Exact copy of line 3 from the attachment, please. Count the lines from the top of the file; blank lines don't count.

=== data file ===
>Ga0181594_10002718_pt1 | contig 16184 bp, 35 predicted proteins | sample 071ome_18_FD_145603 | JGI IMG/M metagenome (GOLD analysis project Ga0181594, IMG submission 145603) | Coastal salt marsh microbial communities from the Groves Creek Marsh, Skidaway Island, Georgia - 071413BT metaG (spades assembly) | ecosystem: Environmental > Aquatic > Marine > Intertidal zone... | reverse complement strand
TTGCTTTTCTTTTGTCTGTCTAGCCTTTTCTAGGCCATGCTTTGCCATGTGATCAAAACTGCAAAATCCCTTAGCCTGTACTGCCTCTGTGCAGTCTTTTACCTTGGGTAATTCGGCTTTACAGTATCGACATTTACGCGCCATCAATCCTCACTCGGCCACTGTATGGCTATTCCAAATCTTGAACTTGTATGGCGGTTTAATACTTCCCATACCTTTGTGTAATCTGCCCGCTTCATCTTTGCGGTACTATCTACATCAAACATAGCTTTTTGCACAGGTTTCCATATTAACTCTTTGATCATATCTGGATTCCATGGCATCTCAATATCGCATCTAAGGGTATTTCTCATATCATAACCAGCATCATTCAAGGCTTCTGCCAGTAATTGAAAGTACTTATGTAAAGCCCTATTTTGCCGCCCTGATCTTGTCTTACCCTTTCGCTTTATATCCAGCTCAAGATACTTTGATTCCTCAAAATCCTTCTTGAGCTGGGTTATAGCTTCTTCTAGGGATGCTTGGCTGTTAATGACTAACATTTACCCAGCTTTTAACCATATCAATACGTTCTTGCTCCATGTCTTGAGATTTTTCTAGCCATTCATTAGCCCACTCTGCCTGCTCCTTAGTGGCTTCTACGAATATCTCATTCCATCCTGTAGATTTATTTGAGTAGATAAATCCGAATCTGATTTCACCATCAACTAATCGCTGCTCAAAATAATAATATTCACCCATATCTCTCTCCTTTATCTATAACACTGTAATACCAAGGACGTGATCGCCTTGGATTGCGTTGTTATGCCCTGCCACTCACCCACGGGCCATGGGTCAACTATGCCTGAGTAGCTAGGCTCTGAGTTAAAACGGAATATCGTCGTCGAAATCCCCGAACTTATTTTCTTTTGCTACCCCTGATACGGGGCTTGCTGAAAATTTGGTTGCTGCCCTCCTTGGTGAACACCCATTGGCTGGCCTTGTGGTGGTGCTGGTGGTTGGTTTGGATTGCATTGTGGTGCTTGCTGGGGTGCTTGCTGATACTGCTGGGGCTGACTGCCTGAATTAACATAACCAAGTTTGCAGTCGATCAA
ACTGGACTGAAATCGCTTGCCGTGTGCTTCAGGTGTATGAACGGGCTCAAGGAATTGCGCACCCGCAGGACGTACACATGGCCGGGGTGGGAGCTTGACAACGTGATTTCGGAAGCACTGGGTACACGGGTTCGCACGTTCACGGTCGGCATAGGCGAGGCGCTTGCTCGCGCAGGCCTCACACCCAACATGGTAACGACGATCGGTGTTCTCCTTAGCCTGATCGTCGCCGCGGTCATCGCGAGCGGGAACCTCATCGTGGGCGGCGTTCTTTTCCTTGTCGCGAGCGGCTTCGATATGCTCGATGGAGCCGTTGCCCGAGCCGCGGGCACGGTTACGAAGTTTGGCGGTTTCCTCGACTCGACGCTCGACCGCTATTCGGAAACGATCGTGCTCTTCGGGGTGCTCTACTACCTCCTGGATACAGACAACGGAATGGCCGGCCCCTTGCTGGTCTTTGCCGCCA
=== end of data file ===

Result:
ACTGGACTGAAATCGCTTGCCGTGTGCTTCAGGTGTATGAACGGGCTCAAGGAATTGCGCACCCGCAGGACGTACACATGGCCGGGGTGGGAGCTTGACAACGTGATTTCGGAAGCACTGGGTACACGGGTTCGCACGTTCACGGTCGGCATAGGCGAGGCGCTTGCTCGCGCAGGCCTCACACCCAACATGGTAACGACGATCGGTGTTCTCCTTAGCCTGATCGTCGCCGCGGTCATCGCGAGCGGGAACCTCATCGTGGGCGGCGTTCTTTTCCTTGTCGCGAGCGGCTTCGATATGCTCGATGGAGCCGTTGCCCGAGCCGCGGGCACGGTTACGAAGTTTGGCGGTTTCCTCGACTCGACGCTCGACCGCTATTCGGAAACGATCGTGCTCTTCGGGGTGCTCTACTACCTCCTGGATACAGACAACGGAATGGCCGGCCCCTTGCTGGTCTTTGCCGCCA